Running an Obfuscated version of Mimikatz in Memory to bypass AntiVirus and other host based controls


The other day I was part of an engagement that required a post exploitation (already obtained administrative access to the system) of the target system and steal credentials. There are many posts online that have done this and I will be referencing them as we go. This is just a supplement to everything else out there.

Mimikatz is a tool that collects credentials, including cleartext passwords, Lan manager hashes, Kerberos tickets and a number of other items. This post is to leverage Mimikatz, but instead of downloading the binary to the targets disk and jeopardizing AntiVirus to trip, or other host based controls stopping us, we will download the script directly in memory and run it without ever touching disk.

Additionally, there are a few obfuscation techniques that can be used with simple Linux fu to help generate this "custom" version of Mimikatz to help bypass AV. Lastly, there is another technique to help obfuscate the actual powershell command that calls the download to run the exploit.


During my engagement, I didn't want to download Mimikatz, nor a custom version of Mimikatz off the Internet. I wanted to already have a local copy on my attacking machine. Because of this, there are a few prerequisites to consider prior to beginning:

  • Have a web server you can use to serve the Mimikatz file
    • I used Kali and had an Apache server running
    • This is helpful so you can download Mimikatz locally to your attacking machine and not have to call it through the Internet when performing this engagement
    • Additionally, you can create the custom version of Mimikatz and host it somewhere on the web to download. This will help bypass any blacklist controls.
  • Setup the Web Server to be running SSL
    • I noticed that there were some controls on the network that caused issues when downloading the script via powershell over HTTP. After some troubleshooting, I figured that by encrypting the traffic (using HTTPS instead of HTTP), we may be able to bypass any possible network controls.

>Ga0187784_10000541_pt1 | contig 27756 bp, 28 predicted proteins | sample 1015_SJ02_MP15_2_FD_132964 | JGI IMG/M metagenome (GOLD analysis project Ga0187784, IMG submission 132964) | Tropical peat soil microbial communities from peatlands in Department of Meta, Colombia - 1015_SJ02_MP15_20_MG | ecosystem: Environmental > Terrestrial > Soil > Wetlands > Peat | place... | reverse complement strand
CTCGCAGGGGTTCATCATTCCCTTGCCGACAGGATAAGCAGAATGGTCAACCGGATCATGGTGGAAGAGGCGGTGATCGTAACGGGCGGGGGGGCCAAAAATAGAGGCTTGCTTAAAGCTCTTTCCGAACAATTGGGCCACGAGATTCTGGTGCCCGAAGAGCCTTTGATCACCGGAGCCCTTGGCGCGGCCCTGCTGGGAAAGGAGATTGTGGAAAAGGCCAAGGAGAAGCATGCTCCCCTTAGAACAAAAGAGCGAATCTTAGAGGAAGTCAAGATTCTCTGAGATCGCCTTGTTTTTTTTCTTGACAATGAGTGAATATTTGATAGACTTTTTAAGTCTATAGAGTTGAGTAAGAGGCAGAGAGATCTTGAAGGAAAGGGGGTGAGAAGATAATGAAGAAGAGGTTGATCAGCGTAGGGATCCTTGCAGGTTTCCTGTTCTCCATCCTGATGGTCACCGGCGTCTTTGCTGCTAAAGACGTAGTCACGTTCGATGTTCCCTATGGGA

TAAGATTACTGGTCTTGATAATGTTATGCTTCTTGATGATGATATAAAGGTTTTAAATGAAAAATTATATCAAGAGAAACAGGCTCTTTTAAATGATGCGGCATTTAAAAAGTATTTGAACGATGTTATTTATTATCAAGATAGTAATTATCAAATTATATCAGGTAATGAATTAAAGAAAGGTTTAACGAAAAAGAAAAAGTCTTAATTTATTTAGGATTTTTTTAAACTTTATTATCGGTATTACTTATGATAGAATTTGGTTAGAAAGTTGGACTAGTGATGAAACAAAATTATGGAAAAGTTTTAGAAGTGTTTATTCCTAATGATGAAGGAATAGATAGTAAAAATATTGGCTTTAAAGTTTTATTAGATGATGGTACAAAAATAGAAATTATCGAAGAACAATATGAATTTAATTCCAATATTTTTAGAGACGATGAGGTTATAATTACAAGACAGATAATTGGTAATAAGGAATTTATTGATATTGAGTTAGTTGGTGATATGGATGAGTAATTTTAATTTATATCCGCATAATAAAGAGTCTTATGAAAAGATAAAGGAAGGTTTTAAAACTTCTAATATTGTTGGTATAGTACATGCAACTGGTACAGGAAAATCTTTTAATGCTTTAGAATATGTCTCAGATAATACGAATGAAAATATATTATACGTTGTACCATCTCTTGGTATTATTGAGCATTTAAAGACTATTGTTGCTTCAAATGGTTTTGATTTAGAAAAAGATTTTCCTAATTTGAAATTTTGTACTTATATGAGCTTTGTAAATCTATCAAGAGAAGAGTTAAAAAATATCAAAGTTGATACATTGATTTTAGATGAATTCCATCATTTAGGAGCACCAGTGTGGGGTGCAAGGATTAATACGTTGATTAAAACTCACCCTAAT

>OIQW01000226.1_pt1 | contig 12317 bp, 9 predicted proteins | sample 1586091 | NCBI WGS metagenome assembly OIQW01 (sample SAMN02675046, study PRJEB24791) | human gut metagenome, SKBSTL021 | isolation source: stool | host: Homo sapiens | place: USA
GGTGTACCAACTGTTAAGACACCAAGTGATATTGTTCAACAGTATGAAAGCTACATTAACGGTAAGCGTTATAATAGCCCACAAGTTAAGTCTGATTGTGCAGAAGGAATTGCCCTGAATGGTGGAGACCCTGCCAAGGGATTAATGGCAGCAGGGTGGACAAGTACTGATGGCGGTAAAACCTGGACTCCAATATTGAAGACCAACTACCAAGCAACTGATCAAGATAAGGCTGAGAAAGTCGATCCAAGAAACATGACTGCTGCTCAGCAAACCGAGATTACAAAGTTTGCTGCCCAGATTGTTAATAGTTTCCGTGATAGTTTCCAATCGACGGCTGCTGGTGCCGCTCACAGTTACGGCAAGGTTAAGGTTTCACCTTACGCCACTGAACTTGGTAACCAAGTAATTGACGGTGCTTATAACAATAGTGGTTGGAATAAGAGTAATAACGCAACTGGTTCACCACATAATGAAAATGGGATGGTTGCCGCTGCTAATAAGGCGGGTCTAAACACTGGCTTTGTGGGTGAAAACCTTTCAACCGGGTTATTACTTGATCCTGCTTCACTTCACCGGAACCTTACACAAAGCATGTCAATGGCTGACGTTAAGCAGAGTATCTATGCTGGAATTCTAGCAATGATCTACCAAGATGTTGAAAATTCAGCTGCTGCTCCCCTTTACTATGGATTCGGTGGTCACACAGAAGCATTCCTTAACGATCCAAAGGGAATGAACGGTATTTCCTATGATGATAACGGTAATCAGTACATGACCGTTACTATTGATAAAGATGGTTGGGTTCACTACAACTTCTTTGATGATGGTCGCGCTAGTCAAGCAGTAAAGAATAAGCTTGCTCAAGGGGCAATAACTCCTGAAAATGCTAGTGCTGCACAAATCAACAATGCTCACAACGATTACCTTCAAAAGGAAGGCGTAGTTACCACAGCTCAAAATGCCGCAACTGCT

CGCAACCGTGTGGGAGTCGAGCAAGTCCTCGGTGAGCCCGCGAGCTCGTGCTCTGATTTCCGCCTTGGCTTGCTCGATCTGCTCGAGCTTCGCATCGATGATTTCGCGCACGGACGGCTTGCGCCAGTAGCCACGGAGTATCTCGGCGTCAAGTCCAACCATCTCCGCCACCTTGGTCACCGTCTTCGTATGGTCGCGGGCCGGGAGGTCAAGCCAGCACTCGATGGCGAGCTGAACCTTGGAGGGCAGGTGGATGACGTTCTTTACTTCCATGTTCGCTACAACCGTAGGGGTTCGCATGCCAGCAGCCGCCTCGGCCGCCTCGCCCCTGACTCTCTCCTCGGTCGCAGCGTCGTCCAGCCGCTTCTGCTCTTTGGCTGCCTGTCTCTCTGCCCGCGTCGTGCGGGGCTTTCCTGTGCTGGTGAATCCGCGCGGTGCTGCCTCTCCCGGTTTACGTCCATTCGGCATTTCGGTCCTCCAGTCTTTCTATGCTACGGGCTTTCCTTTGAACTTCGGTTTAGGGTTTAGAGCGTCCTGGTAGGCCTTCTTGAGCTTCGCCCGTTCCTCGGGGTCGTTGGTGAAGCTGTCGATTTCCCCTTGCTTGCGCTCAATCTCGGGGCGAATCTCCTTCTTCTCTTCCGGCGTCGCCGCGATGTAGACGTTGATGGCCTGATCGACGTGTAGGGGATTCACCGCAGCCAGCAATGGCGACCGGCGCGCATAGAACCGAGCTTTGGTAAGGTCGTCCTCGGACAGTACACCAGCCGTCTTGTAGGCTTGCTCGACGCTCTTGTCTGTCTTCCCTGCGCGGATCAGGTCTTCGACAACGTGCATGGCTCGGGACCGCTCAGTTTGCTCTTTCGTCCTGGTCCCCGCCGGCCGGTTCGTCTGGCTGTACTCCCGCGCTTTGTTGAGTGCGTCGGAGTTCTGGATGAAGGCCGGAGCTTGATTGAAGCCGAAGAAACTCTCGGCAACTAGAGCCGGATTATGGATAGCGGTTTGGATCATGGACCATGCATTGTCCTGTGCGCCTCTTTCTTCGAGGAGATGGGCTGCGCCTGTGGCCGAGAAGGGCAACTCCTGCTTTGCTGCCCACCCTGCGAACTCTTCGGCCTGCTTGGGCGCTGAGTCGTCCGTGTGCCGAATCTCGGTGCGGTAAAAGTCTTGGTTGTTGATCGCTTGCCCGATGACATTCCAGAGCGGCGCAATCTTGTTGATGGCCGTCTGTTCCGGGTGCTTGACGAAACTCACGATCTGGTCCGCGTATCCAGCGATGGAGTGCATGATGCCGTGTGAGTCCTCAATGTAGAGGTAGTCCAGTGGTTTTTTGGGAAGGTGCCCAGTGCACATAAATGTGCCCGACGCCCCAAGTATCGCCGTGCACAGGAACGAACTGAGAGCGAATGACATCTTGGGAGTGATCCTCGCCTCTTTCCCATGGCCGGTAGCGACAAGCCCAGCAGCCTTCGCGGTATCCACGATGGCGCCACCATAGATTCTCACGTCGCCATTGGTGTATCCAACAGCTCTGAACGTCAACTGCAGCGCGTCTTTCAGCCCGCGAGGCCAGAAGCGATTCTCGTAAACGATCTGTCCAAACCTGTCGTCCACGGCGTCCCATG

• We are hoping that by performing encryption on the website, we will be able to hide our custom Mimikatz script.
  • Need to be running as Administrator/System on the target machine
    • Mimikatz is a post exploitation, password dumping tool. It requires Administrative access on the target machine


  • Target: The victim machine you have gained Administrative access to
  • Kali: One of my testing/attacking machines (Linux distro)
  • Windows Lab Machine: Another testing/attacking machine I used to help test. This was a Windows 7 OS

The Attack

We begin by pulling down a copy of Mimikatz from the Internet onto our Kali/Testing/Attacking machine. A copy of the file can be found here [1].

Verify the file is saved in the web directory, that it has read access and that your web server is up and running.

Next, run some obfuscation techniques on the downloaded "Invoke-Mimikatz.ps1" file. A great write-up was written by Carrie Roberts of Black Hills and can be found here [2]. By performing these match/replace techniques, we are hoping to obfuscate the file enough that it alters the signature of the file. Feel free to change some of the "replace" words to your own. This will help keep this file from always being the same obfuscated file.

sed -i -e 's/Invoke-Mimikatz/Invoke-Mimidogz/g' Invoke-Mimikatz.ps1
sed -i -e '/<#/,/#>/c\\' Invoke-Mimikatz.ps1
sed -i -e 's/^[[:space:]]*#.*$//g' Invoke-Mimikatz.ps1
sed -i -e 's/DumpCreds/DumpCred/g' Invoke-Mimikatz.ps1
sed -i -e 's/ArgumentPtr/BirdIsTheWord/g' Invoke-Mimikatz.ps1
sed -i -e 's/CallDllMainSC1/UnceUnceUnce/g' Invoke-Mimikatz.ps1
sed -i -e "s/\-Win32Functions \$Win32Functions$/\-Win32Functions \$Win32Functions #\-/g" Invoke-Mimikatz.ps1

Once obfuscation is complete, rename the file so it doesn't have the default "Invoke-Mimikatz.ps1" name:

Next, we will use a tool called Invoke-Obfuscator. This is a great tool by Daniel Bohannon. His git can be found here [3]. I downloaded this tool to my Windows Lab Machine.  This way I can generate my payload offline in a lab and copy its contents directly on my target machine. Once downloaded, navigate to the directory and run the Invoke-Obfuscation script:

Once Invoke-Obfuscation is up, we set the SCRIPTBLOCK (the powershell command we want to run on the target machine)

Next, we choose the "ENCODING" option to obfuscate the entire command via Encoding:

We then choose Option 5, which will encrypt the entire command as SecureString (AES):

We then copy out the results and reformat it so it is a one-line payload.

Next, on the Target Machine, we open an administrative command prompt, open powershell, verify the ExecutionPolicy is Unrestricted, and bypass invalid SSL certificates (I understand I could have included some of these commands/flags into my obfuscation script, I just didn't do it in this example).

Windows PowerShell
Copyright (C) 2013 Microsoft Corporation. All rights reserved.

PS C:\> Get-ExecutionPolicy
PS C:\> [System.Net.ServicePointManager]::ServerCertificateValidationCallback =
{$true} ;

We then copy the Powershell Invoke Obfuscation script into the Target Machines powershell command prompt:

We have successfully executed mimikatz, in memory, bypassing AV.

While this may not have been the perfect way to accomplish the task and there certainly may be other better ways, this worked for my use case.

I hope this helps!

Until next time.